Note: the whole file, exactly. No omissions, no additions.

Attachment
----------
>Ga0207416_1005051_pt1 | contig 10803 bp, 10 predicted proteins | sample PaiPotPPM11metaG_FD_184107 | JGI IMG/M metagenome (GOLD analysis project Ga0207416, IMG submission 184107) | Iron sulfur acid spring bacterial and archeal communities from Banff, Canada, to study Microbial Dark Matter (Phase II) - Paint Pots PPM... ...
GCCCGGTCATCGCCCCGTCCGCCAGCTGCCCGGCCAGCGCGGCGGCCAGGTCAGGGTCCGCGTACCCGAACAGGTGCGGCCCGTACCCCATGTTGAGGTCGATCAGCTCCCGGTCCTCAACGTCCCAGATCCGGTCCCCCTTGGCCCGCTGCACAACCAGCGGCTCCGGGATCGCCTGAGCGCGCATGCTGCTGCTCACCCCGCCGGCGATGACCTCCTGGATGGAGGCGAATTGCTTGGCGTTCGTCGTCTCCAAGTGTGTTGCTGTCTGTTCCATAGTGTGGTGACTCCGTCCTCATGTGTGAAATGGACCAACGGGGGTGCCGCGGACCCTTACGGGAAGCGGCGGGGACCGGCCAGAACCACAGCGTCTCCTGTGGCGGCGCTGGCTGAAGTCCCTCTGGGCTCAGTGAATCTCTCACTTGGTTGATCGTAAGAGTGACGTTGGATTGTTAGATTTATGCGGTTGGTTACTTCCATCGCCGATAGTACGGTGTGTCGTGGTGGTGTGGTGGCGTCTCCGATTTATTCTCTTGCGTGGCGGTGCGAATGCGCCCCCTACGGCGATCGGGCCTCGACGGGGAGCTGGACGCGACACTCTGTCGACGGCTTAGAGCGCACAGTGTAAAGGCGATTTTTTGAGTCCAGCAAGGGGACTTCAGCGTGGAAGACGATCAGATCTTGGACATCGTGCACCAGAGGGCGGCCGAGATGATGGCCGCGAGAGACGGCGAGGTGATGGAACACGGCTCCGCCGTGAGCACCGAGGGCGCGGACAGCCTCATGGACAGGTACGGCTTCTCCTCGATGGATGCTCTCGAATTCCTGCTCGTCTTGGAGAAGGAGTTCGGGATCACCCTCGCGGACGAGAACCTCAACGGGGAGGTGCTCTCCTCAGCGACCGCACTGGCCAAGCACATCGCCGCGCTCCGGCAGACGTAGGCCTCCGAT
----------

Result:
>Ga0207416_1005051_pt1 | contig 10803 bp, 10 predicted proteins | sample PaiPotPPM11metaG_FD_184107 | JGI IMG/M metagenome (GOLD analysis project Ga0207416, IMG submission 184107) | Iron sulfur acid spring bacterial and archeal communities from Banff, Canada, to study Microbial Dark Matter (Phase II) - Paint Pots PPM... ...
GCCCGGTCATCGCCCCGTCCGCCAGCTGCCCGGCCAGCGCGGCGGCCAGGTCAGGGTCCGCGTACCCGAACAGGTGCGGCCCGTACCCCATGTTGAGGTCGATCAGCTCCCGGTCCTCAACGTCCCAGATCCGGTCCCCCTTGGCCCGCTGCACAACCAGCGGCTCCGGGATCGCCTGAGCGCGCATGCTGCTGCTCACCCCGCCGGCGATGACCTCCTGGATGGAGGCGAATTGCTTGGCGTTCGTCGTCTCCAAGTGTGTTGCTGTCTGTTCCATAGTGTGGTGACTCCGTCCTCATGTGTGAAATGGACCAACGGGGGTGCCGCGGACCCTTACGGGAAGCGGCGGGGACCGGCCAGAACCACAGCGTCTCCTGTGGCGGCGCTGGCTGAAGTCCCTCTGGGCTCAGTGAATCTCTCACTTGGTTGATCGTAAGAGTGACGTTGGATTGTTAGATTTATGCGGTTGGTTACTTCCATCGCCGATAGTACGGTGTGTCGTGGTGGTGTGGTGGCGTCTCCGATTTATTCTCTTGCGTGGCGGTGCGAATGCGCCCCCTACGGCGATCGGGCCTCGACGGGGAGCTGGACGCGACACTCTGTCGACGGCTTAGAGCGCACAGTGTAAAGGCGATTTTTTGAGTCCAGCAAGGGGACTTCAGCGTGGAAGACGATCAGATCTTGGACATCGTGCACCAGAGGGCGGCCGAGATGATGGCCGCGAGAGACGGCGAGGTGATGGAACACGGCTCCGCCGTGAGCACCGAGGGCGCGGACAGCCTCATGGACAGGTACGGCTTCTCCTCGATGGATGCTCTCGAATTCCTGCTCGTCTTGGAGAAGGAGTTCGGGATCACCCTCGCGGACGAGAACCTCAACGGGGAGGTGCTCTCCTCAGCGACCGCACTGGCCAAGCACATCGCCGCGCTCCGGCAGACGTAGGCCTCCGAT